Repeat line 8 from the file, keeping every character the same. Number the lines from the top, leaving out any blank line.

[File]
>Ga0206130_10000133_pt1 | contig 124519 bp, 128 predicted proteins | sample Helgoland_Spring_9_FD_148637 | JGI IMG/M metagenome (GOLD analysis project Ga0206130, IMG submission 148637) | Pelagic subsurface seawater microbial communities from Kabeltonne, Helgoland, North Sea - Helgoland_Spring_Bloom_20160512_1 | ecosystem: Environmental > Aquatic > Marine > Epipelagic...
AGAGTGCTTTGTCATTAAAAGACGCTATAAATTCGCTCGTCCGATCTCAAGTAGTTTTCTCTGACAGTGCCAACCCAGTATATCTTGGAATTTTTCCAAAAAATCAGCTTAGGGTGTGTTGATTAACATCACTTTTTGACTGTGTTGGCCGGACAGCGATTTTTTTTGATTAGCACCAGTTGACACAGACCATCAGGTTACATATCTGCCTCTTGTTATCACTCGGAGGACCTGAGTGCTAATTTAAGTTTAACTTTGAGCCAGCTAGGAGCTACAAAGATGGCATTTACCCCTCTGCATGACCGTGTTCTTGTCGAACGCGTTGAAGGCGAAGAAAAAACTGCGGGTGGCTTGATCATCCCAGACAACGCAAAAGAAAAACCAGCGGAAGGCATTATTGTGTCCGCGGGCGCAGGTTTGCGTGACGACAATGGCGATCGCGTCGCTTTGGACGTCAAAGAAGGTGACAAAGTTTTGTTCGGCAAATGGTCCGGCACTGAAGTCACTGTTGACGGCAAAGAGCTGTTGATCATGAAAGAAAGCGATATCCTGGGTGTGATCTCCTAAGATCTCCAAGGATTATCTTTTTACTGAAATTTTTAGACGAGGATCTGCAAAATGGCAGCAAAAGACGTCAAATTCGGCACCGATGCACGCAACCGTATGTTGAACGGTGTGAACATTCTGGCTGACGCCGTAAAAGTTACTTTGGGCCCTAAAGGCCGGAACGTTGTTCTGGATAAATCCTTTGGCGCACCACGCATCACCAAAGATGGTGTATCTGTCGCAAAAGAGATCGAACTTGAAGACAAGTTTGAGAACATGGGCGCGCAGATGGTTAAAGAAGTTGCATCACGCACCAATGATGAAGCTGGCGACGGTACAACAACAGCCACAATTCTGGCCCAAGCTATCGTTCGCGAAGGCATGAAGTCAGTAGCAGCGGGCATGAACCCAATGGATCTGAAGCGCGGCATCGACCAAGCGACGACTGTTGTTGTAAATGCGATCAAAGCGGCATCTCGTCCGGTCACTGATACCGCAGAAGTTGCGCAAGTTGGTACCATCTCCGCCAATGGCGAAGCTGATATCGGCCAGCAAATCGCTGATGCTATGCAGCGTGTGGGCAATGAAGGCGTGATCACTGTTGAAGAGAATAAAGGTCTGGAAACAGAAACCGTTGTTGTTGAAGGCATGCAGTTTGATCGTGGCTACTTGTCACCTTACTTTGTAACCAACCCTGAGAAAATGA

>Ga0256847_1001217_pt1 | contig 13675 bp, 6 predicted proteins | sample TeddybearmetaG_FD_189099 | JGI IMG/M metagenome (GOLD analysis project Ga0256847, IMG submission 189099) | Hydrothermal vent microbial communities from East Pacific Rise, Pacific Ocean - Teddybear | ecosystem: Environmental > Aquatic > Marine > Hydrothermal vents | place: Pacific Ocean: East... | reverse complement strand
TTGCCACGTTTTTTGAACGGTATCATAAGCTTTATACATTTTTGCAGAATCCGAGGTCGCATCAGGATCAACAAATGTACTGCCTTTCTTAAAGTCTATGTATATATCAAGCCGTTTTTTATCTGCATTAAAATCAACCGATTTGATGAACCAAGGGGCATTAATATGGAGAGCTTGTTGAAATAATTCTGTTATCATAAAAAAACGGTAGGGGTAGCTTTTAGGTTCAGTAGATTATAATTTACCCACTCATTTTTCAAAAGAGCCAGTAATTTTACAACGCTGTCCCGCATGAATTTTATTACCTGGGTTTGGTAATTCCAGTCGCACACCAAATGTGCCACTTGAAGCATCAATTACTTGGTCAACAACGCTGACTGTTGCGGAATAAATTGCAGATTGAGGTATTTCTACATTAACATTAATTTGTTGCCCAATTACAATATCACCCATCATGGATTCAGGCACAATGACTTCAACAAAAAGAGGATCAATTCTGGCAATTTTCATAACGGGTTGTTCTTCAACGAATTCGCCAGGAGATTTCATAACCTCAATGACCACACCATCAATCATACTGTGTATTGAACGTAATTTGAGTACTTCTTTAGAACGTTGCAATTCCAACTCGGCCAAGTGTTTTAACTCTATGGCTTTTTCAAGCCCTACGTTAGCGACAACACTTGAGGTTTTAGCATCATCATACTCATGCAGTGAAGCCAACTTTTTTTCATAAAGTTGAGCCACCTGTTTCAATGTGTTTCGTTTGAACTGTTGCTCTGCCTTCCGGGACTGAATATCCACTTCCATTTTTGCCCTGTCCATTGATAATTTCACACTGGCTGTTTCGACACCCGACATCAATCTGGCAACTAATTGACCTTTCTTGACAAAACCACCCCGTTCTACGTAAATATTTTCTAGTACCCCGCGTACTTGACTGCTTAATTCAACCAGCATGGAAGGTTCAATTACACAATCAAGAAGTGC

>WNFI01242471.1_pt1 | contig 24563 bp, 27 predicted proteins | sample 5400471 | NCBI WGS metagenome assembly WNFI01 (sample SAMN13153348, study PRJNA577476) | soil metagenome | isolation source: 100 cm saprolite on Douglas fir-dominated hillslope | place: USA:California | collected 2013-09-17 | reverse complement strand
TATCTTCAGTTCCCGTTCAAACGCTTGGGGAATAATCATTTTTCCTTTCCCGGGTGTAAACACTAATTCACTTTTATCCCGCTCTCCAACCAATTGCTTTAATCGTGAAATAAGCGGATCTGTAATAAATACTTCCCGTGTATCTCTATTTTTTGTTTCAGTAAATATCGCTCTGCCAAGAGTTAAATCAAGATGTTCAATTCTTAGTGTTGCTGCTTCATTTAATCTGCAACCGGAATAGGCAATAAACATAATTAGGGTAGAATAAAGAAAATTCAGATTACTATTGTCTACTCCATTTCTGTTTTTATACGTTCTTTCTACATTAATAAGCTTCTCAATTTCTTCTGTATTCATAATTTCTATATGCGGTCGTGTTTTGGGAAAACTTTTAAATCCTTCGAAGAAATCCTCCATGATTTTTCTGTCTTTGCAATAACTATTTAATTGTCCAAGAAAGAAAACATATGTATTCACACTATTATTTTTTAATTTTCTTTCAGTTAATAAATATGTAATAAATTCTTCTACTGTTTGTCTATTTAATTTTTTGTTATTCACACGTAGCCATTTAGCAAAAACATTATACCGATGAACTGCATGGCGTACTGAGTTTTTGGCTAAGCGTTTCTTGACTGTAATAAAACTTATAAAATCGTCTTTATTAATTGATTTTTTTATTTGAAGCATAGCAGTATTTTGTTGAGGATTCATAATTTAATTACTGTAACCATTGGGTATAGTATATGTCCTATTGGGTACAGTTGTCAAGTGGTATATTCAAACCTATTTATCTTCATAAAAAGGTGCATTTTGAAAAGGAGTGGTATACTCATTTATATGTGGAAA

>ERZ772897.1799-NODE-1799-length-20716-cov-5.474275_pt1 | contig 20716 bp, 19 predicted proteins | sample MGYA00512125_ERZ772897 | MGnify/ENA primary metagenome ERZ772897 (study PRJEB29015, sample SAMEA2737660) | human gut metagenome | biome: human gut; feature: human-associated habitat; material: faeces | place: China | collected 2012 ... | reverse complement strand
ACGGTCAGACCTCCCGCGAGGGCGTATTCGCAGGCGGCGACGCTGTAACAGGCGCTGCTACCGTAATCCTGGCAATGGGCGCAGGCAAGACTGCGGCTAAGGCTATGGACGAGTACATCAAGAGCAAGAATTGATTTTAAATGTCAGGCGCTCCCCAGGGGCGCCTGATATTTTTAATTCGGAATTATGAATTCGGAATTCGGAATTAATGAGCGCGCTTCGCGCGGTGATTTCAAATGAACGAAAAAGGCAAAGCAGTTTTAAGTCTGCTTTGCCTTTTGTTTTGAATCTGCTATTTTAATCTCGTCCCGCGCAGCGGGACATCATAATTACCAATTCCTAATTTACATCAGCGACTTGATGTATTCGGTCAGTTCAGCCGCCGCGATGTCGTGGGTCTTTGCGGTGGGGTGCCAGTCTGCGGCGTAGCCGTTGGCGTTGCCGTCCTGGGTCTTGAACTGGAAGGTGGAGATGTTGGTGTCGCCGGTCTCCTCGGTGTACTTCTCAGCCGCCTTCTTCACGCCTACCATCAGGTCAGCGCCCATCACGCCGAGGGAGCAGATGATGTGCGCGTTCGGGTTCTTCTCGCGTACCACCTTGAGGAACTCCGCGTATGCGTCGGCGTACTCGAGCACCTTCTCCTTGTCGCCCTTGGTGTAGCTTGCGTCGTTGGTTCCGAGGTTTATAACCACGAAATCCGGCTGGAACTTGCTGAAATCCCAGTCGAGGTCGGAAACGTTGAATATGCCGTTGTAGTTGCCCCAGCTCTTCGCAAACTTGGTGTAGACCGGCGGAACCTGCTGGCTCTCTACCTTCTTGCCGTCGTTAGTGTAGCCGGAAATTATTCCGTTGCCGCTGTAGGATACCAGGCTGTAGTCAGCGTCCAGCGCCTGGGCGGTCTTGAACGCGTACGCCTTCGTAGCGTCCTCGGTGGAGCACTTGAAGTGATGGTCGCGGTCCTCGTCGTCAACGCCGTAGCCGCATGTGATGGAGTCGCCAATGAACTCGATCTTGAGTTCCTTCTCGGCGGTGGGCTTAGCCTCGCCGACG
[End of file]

ACGGTCAGACCTCCCGCGAGGGCGTATTCGCAGGCGGCGACGCTGTAACAGGCGCTGCTACCGTAATCCTGGCAATGGGCGCAGGCAAGACTGCGGCTAAGGCTATGGACGAGTACATCAAGAGCAAGAATTGATTTTAAATGTCAGGCGCTCCCCAGGGGCGCCTGATATTTTTAATTCGGAATTATGAATTCGGAATTCGGAATTAATGAGCGCGCTTCGCGCGGTGATTTCAAATGAACGAAAAAGGCAAAGCAGTTTTAAGTCTGCTTTGCCTTTTGTTTTGAATCTGCTATTTTAATCTCGTCCCGCGCAGCGGGACATCATAATTACCAATTCCTAATTTACATCAGCGACTTGATGTATTCGGTCAGTTCAGCCGCCGCGATGTCGTGGGTCTTTGCGGTGGGGTGCCAGTCTGCGGCGTAGCCGTTGGCGTTGCCGTCCTGGGTCTTGAACTGGAAGGTGGAGATGTTGGTGTCGCCGGTCTCCTCGGTGTACTTCTCAGCCGCCTTCTTCACGCCTACCATCAGGTCAGCGCCCATCACGCCGAGGGAGCAGATGATGTGCGCGTTCGGGTTCTTCTCGCGTACCACCTTGAGGAACTCCGCGTATGCGTCGGCGTACTCGAGCACCTTCTCCTTGTCGCCCTTGGTGTAGCTTGCGTCGTTGGTTCCGAGGTTTATAACCACGAAATCCGGCTGGAACTTGCTGAAATCCCAGTCGAGGTCGGAAACGTTGAATATGCCGTTGTAGTTGCCCCAGCTCTTCGCAAACTTGGTGTAGACCGGCGGAACCTGCTGGCTCTCTACCTTCTTGCCGTCGTTAGTGTAGCCGGAAATTATTCCGTTGCCGCTGTAGGATACCAGGCTGTAGTCAGCGTCCAGCGCCTGGGCGGTCTTGAACGCGTACGCCTTCGTAGCGTCCTCGGTGGAGCACTTGAAGTGATGGTCGCGGTCCTCGTCGTCAACGCCGTAGCCGCATGTGATGGAGTCGCCAATGAACTCGATCTTGAGTTCCTTCTCGGCGGTGGGCTTAGCCTCGCCGACG